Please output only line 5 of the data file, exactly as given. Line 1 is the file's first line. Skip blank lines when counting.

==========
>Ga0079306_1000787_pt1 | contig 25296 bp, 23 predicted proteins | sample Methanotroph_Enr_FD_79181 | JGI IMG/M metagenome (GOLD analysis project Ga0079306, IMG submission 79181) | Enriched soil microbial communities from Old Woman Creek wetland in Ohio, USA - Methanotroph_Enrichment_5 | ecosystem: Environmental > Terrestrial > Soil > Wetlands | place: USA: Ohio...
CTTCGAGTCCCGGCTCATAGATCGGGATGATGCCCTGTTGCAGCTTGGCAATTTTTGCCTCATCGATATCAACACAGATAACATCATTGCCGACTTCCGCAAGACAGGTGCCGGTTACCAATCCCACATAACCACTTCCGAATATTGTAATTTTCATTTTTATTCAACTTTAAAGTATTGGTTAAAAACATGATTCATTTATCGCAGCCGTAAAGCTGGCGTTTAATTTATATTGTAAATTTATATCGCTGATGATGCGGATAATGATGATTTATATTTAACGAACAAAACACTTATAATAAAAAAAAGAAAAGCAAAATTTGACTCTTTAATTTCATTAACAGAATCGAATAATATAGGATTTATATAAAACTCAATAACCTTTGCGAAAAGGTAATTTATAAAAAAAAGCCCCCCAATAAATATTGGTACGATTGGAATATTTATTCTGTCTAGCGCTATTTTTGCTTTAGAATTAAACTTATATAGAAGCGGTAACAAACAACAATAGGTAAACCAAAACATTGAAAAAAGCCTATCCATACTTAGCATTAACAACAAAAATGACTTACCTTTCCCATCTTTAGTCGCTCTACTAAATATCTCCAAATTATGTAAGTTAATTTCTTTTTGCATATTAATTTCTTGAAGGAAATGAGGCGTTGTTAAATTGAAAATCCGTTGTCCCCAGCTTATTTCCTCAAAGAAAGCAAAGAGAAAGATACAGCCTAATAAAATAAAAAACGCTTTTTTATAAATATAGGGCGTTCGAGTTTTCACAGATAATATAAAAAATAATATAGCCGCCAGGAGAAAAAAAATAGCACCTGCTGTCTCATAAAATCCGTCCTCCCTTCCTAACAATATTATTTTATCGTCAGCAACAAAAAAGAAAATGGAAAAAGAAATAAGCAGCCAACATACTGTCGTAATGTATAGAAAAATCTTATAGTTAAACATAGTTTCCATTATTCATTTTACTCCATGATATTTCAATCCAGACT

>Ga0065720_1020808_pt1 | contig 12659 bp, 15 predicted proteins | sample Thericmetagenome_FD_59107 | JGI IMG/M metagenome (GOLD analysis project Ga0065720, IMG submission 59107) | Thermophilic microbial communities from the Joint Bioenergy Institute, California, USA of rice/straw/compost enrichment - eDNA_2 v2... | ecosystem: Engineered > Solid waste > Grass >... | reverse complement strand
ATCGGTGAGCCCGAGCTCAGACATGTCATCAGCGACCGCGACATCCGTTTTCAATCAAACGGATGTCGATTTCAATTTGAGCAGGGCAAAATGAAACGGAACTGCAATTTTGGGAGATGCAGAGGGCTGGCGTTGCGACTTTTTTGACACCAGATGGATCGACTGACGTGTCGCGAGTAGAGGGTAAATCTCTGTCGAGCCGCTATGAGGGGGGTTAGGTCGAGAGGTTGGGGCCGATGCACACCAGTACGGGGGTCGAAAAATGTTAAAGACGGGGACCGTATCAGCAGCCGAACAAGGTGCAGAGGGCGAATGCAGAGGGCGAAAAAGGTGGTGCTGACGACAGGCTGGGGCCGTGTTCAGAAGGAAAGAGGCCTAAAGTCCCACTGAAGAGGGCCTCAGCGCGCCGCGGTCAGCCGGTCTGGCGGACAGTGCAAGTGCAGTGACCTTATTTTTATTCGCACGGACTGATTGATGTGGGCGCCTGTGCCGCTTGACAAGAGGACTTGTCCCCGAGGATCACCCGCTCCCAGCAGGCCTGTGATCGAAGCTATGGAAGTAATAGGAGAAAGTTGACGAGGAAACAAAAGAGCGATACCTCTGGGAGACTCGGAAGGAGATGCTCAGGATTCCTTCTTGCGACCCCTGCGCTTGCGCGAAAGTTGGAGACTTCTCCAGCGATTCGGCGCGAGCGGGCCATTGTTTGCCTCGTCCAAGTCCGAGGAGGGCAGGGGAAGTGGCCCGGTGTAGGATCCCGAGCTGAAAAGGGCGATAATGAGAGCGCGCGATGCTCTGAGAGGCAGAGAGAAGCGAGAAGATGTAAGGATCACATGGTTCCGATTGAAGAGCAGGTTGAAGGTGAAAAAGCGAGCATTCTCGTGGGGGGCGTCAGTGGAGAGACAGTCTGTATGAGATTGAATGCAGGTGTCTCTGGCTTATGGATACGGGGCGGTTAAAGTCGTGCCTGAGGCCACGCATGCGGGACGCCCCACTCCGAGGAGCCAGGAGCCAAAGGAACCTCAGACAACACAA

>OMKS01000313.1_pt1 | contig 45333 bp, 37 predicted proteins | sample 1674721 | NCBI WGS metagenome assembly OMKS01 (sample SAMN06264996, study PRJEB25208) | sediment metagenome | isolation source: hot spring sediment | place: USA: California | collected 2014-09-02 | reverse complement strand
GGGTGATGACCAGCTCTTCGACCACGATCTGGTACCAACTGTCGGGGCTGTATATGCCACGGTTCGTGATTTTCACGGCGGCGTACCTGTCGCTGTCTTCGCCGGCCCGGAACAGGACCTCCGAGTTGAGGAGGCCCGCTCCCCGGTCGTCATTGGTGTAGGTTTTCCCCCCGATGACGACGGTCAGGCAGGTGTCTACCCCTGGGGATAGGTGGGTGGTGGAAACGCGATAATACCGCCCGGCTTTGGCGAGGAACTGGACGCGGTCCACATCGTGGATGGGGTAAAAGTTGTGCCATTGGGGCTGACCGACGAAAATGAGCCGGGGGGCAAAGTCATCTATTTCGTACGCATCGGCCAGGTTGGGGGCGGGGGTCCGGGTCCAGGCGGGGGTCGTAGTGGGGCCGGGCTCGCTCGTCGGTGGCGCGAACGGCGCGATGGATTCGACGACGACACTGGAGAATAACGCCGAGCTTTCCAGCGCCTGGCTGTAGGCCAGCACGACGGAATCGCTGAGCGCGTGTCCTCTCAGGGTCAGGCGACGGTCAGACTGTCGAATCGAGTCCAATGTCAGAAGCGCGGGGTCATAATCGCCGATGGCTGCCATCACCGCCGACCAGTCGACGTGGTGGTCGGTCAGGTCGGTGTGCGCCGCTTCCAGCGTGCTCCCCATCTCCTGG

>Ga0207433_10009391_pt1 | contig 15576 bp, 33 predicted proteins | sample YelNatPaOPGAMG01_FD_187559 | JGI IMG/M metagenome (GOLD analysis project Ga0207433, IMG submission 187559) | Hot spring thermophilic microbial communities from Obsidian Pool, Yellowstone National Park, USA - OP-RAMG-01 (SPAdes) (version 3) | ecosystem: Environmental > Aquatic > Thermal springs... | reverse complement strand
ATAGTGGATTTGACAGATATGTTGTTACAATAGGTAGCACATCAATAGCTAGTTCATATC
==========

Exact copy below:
>OMKS01000313.1_pt1 | contig 45333 bp, 37 predicted proteins | sample 1674721 | NCBI WGS metagenome assembly OMKS01 (sample SAMN06264996, study PRJEB25208) | sediment metagenome | isolation source: hot spring sediment | place: USA: California | collected 2014-09-02 | reverse complement strand